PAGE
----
A comparison of problem identification interviews conducted face-to-face and via videoconferencing using the consultation analysis record

Aaron J. Fischer, University of Utah, United States. Electronic address: aaron.fischer@utah.edu.
Melissa A. Collier-Meek, University of Massachusetts Boston, United States.
Bradley Bloomfield, University of Utah, United States.
William P. Erchul, University of California, Riverside, United States.
Frank M. Gresham, Louisiana State University, United States.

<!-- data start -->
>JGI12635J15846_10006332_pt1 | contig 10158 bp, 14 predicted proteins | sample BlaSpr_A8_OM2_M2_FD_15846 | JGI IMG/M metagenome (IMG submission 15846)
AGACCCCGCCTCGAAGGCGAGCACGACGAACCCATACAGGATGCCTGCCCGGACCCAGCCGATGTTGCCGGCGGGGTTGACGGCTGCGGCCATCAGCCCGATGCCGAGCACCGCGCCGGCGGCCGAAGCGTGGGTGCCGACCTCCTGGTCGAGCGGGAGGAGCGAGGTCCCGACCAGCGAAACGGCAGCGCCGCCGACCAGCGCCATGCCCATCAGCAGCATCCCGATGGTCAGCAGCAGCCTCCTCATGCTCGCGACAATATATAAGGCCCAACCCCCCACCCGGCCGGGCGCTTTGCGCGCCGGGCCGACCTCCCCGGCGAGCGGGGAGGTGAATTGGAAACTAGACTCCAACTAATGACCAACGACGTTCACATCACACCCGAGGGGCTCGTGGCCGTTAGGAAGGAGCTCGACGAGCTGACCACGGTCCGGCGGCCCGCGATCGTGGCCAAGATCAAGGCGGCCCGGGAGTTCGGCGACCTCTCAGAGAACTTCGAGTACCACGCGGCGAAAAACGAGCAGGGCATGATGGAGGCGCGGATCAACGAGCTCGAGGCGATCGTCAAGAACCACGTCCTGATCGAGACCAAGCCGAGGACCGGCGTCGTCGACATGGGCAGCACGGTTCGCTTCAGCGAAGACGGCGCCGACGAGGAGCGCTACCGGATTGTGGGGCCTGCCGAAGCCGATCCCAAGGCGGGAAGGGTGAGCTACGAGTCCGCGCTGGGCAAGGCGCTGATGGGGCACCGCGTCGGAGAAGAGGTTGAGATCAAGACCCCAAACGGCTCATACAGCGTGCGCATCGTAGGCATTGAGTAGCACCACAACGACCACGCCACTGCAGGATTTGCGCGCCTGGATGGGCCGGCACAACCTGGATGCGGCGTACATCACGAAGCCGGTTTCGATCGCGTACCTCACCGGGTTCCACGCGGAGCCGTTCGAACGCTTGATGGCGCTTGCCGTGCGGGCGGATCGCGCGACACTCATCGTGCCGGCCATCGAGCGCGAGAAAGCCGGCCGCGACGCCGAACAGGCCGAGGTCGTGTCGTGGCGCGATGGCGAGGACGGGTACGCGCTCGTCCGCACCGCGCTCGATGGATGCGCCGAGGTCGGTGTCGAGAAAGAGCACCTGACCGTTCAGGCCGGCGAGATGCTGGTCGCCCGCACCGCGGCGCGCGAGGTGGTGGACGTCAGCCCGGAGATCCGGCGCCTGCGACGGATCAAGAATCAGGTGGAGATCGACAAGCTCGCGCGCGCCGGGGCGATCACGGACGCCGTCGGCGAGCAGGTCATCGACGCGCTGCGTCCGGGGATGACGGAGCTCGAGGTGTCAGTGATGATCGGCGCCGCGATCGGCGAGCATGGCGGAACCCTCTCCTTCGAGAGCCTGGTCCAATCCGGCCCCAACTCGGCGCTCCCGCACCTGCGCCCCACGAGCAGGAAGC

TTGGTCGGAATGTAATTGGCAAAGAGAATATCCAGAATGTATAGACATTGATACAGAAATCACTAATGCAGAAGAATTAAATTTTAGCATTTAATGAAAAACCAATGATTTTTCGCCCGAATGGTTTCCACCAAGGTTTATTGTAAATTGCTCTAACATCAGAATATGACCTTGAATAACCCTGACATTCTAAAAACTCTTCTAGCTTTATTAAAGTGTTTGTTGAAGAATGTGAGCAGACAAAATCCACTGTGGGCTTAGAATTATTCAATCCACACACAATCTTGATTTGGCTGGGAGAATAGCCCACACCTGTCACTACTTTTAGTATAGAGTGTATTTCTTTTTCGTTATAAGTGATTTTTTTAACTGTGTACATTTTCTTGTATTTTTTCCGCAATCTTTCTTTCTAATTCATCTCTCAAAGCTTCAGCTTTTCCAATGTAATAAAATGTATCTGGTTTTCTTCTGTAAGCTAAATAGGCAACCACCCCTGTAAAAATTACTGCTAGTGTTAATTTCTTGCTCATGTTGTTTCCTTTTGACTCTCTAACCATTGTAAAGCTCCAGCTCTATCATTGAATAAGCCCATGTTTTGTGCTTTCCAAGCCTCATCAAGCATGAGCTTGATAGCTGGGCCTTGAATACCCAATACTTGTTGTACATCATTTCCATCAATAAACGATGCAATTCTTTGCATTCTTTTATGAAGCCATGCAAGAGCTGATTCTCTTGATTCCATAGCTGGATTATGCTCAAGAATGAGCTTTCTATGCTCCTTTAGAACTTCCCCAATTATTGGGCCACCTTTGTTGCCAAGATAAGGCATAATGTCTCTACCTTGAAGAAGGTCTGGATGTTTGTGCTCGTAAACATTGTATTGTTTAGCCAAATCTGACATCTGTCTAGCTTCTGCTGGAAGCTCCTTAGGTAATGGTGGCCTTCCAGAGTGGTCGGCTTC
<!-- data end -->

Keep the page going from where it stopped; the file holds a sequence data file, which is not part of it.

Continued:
School psychologists who experience challenges delivering face-to-face consultation may utilize videoconferencing to facilitate their consultation activities. Videoconferencing has been found to be an effective method of service delivery in related fields and emerging research suggests that it may be effective for providing teacher training and support in school settings. In this exploratory investigation, we used the Consultation Analysis Record (Bergan & Tombari, 1975) and its four indices to assess the effectiveness of conducting problem identification interviews via videoconferencing versus face-to-face. Overall, findings indicated significant differences across these two conditions, with videoconference interviews coded as having higher indices of content relevance, process effectiveness, and message control, but lower content focus, compared to face-to-face interviews. As these indices have been positively associated with favorable consultation outcomes, the results provide initial support for the effectiveness of consultation delivered via videoconferencing.